Inner quiet can make outside noise seem louder
QI have a question regarding outside noise penetrating inside my home. Recently I have noticed that I am hearing more outside noise inside my home. I can hear my nextdoor neighbours having conversations, and they are not yelling, it is a normal speaking voice. I’ve also noticed that I am hearing more traffic noise as well. My home is 30 years old. I have replaced all the windows and doors and recently replaced all the eavestroughs, fascia and soffits. It was shortly after I replaced the eaves, fascia and soffits I noticed the increase in noise. The soffits have small perforations which I was told was for air circulation in the attic area of my home. Could these perforations be the cause of the increased noise, and if so, how can I remedy this? Would increasing the insulation in the attic and walls help? I’ve also heard about an inside paint coating that will add some sound buffering. I’d appreciate any advice you can offer. Thanks, Lorraine Stephen. ANSWER: Changes in noise levels within a home from external sources are often due to a change in the environment rather than anything with the home itself. Upgrading windows, doors and exterior trim should only improve noise reduction rather than increase it. Exploring changes to your lifestyle or other environmental factors may yield the answers you seek. Replacing old soffits, eavestroughs and fascia with more modern aluminum ones may increase ventilation to the attic, but should have little effect on any noise level within the home. Even if the older wooden soffits have been completely removed, there should be little increase in noise except within the attic itself — unless there’s no insulation on the attic floor. The only noise issue with your new metal trim would be movement or whistling during high winds. That type of movement may only occur due to excess vibration if the soffits are not properly secured. Replacing 30-year-old windows with new ones will often reduce noise associated with poorly sealed older models. If your old windows had deteriorated weatherstripping or hardware, they would not only allow air to leak, they could allow more sound from outside to infiltrate. Having new windows, likely vinyl with dual- or triple-pane sealed units, should make your home more resistant to exterior noise. If you notice the sounds specifically near the windows, there could be a problem with installation or the window themselves. I frequently see newer windows installed without removing shipping blocks or pads that can prevent proper closing. Also, if you have casement or awning windows, ensure all of the cam-locks are tightly closed. The only way the windows may be more porous to sound is if you have replaced good quality, triple-pane casement windows with dual-pane sliders. Sliding windows do not seal as well as casements and taking away the extra pane of glass would reduce both efficiency and sound-deadening. If the modifications to your home have not caused the increased noise, then what is the culprit? Look at whether something in the exterior or interior environment has recently changed. Do you have children or family members who have moved away? Did you have pets that are no longer in the home? Have you cut down trees or vegetation near the house or in the yard? Have your neighbours made any modifications, such as a new high-efficiency furnace that may be venting near your walls? Any or all of these items may create more or less noise affecting your perception. Exterior factors that are louder than before may appear obvious, but changes in your lifestyle that reduce noise within the home can be more insidious, and often more to blame. Many homes are loud and boisterous when kids are home, or televisions, radios, or stereos are on. The lack of these may not be that noticeable, but the dampening factor will be. This “white noise” factor can be significant in blocking other sounds that may always have been present, but are now noticeable because of the lack of more familiar ones. Something as simple as replacing old, noisy dishwashers, furnaces, or clothes dryers may have reduced indoor sounds that block external ones. If you discover the culprit is reduced indoor noise, finding something to replace the hubbub may be the answer. Turning on talk radio programs, mellow music, or other sources of pleasant noise may drown out the annoying sounds from outside. Masking the perceived louder outside noise may be more effective than any sound-dampening paint or insulation methods. Ari Marantz is the owner of Trained Eye Home Inspection Ltd. and the past president of the Canadian Association of Home & Property Inspectors — Manitoba (cahpi.mb.ca). Questions can be emailed to the address below. Ari can be reached at 204-291-5358 or check out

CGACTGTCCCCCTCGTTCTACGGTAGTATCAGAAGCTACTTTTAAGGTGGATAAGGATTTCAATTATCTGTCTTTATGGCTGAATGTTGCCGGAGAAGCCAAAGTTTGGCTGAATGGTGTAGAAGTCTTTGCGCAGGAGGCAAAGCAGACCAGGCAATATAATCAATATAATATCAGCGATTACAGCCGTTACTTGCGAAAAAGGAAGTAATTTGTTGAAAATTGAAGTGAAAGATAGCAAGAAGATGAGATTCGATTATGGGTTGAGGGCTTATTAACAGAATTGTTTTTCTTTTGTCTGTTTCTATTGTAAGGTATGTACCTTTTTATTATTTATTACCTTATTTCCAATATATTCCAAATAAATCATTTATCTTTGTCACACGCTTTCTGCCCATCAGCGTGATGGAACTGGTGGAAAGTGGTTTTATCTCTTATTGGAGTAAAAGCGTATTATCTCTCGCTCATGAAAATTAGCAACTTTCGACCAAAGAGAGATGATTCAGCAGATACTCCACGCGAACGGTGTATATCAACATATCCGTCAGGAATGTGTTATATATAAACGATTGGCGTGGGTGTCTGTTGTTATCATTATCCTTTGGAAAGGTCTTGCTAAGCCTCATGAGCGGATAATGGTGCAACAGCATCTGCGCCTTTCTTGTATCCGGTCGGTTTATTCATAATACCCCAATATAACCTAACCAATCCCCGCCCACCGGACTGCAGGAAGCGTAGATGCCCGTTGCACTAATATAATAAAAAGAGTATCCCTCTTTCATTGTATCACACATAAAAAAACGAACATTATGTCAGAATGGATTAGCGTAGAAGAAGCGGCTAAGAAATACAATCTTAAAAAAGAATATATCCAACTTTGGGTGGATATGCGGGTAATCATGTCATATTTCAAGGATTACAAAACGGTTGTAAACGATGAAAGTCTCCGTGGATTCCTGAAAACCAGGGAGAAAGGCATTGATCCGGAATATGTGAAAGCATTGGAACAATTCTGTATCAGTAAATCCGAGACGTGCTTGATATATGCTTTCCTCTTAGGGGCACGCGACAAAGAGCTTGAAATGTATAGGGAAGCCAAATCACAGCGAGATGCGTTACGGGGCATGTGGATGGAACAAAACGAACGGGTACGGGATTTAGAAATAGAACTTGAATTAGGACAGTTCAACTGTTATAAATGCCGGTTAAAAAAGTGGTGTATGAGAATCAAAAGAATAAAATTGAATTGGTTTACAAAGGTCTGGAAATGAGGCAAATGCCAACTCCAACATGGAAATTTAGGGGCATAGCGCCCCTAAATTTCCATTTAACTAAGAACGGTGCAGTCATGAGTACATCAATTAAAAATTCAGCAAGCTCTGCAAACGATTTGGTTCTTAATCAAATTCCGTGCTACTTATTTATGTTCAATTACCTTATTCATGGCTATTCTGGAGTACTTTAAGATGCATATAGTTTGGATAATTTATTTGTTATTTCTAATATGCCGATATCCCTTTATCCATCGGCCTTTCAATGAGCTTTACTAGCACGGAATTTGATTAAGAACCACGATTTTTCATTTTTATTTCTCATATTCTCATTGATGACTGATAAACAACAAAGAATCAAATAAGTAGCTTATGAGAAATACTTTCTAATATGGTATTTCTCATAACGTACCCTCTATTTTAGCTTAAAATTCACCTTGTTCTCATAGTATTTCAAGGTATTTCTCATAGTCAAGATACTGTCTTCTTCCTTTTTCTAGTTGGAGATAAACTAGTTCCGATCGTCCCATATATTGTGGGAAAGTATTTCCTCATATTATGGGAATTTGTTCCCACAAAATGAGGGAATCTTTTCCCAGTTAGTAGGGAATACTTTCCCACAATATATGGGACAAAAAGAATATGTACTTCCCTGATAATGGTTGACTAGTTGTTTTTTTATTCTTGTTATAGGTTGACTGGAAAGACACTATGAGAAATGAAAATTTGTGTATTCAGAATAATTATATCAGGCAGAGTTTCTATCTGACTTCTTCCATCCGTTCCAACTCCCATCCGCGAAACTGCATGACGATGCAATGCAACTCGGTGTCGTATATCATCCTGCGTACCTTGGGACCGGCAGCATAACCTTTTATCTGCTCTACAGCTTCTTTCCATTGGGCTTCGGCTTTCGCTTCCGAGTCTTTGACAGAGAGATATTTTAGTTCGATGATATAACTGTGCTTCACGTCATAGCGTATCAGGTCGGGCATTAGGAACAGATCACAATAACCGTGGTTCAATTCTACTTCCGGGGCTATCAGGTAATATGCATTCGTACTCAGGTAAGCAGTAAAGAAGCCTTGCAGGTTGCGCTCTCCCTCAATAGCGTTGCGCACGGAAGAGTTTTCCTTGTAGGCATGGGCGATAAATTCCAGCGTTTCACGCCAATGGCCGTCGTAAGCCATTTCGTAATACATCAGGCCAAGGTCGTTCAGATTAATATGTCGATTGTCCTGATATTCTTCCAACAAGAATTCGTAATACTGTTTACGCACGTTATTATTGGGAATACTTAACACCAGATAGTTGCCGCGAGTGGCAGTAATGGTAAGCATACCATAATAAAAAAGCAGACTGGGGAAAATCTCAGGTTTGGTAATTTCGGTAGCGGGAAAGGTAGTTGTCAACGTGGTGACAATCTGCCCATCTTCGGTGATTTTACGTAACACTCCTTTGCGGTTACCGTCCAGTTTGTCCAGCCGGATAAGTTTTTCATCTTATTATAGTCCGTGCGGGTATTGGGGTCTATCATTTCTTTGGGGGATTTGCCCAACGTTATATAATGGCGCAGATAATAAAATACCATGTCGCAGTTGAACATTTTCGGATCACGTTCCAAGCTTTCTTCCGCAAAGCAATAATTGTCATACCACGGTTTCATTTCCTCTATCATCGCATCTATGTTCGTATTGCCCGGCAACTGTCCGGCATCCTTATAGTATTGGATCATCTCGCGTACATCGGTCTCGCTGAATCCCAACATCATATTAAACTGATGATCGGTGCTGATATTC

his website at trainedeye.ca.